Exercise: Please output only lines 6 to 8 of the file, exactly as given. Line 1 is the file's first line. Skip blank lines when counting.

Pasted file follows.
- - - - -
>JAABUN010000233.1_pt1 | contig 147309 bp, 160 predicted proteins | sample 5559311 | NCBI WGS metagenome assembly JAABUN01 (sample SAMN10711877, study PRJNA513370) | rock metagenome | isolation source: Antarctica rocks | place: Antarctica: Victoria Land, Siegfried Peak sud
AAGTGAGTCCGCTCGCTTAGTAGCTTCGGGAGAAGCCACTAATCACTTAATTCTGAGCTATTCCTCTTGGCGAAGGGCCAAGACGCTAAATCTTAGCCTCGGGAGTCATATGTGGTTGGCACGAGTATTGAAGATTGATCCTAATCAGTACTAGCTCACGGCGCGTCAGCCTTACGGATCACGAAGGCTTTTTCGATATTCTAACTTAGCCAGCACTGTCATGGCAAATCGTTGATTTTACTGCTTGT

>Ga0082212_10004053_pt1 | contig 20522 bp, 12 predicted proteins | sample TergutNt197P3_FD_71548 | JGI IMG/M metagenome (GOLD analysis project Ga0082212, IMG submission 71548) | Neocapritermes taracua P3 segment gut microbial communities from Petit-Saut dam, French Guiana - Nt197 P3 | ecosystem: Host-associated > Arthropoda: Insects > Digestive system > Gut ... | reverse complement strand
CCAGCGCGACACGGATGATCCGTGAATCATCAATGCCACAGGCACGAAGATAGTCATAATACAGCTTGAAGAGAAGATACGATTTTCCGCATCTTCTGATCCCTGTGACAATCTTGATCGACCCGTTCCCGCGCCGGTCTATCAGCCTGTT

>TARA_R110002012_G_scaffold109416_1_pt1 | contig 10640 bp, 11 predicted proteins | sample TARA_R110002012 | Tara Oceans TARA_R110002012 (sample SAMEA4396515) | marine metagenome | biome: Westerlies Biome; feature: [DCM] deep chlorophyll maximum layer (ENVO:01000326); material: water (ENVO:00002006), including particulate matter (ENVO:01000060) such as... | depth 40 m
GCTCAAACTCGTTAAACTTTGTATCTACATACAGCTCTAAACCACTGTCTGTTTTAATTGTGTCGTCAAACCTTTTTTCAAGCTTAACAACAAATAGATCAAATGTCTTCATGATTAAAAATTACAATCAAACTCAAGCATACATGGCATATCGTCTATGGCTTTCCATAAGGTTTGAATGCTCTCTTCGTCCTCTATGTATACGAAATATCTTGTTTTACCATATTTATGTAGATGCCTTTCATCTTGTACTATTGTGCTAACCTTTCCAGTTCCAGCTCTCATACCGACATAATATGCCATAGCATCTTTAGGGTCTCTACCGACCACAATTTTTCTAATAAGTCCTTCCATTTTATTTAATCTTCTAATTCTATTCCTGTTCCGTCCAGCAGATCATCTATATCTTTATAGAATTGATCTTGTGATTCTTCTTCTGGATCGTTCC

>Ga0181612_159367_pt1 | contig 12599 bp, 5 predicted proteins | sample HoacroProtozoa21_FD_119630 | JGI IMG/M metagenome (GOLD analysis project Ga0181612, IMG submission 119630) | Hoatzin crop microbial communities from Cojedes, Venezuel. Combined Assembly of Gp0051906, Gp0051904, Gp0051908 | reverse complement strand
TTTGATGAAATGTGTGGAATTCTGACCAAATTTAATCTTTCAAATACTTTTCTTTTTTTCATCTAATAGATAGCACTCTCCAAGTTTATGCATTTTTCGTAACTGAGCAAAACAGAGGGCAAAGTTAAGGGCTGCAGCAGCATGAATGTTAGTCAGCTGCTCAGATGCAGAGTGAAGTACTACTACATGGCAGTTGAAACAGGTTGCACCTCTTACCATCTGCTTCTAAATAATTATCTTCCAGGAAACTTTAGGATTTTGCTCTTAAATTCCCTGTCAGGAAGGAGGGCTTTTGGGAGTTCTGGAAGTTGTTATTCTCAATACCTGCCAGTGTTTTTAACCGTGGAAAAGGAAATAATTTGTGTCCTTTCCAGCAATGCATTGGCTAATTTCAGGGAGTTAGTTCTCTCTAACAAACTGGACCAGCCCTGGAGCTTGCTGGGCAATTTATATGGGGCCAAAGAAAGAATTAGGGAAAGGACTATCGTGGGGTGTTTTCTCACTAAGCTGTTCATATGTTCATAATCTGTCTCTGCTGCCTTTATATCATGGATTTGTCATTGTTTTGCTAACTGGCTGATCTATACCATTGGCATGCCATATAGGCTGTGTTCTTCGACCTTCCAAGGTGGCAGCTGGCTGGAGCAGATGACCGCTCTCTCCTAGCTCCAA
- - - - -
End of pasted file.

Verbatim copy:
GCTCAAACTCGTTAAACTTTGTATCTACATACAGCTCTAAACCACTGTCTGTTTTAATTGTGTCGTCAAACCTTTTTTCAAGCTTAACAACAAATAGATCAAATGTCTTCATGATTAAAAATTACAATCAAACTCAAGCATACATGGCATATCGTCTATGGCTTTCCATAAGGTTTGAATGCTCTCTTCGTCCTCTATGTATACGAAATATCTTGTTTTACCATATTTATGTAGATGCCTTTCATCTTGTACTATTGTGCTAACCTTTCCAGTTCCAGCTCTCATACCGACATAATATGCCATAGCATCTTTAGGGTCTCTACCGACCACAATTTTTCTAATAAGTCCTTCCATTTTATTTAATCTTCTAATTCTATTCCTGTTCCGTCCAGCAGATCATCTATATCTTTATAGAATTGATCTTGTGATTCTTCTTCTGGATCGTTCC

>Ga0181612_159367_pt1 | contig 12599 bp, 5 predicted proteins | sample HoacroProtozoa21_FD_119630 | JGI IMG/M metagenome (GOLD analysis project Ga0181612, IMG submission 119630) | Hoatzin crop microbial communities from Cojedes, Venezuel. Combined Assembly of Gp0051906, Gp0051904, Gp0051908 | reverse complement strand
TTTGATGAAATGTGTGGAATTCTGACCAAATTTAATCTTTCAAATACTTTTCTTTTTTTCATCTAATAGATAGCACTCTCCAAGTTTATGCATTTTTCGTAACTGAGCAAAACAGAGGGCAAAGTTAAGGGCTGCAGCAGCATGAATGTTAGTCAGCTGCTCAGATGCAGAGTGAAGTACTACTACATGGCAGTTGAAACAGGTTGCACCTCTTACCATCTGCTTCTAAATAATTATCTTCCAGGAAACTTTAGGATTTTGCTCTTAAATTCCCTGTCAGGAAGGAGGGCTTTTGGGAGTTCTGGAAGTTGTTATTCTCAATACCTGCCAGTGTTTTTAACCGTGGAAAAGGAAATAATTTGTGTCCTTTCCAGCAATGCATTGGCTAATTTCAGGGAGTTAGTTCTCTCTAACAAACTGGACCAGCCCTGGAGCTTGCTGGGCAATTTATATGGGGCCAAAGAAAGAATTAGGGAAAGGACTATCGTGGGGTGTTTTCTCACTAAGCTGTTCATATGTTCATAATCTGTCTCTGCTGCCTTTATATCATGGATTTGTCATTGTTTTGCTAACTGGCTGATCTATACCATTGGCATGCCATATAGGCTGTGTTCTTCGACCTTCCAAGGTGGCAGCTGGCTGGAGCAGATGACCGCTCTCTCCTAGCTCCAA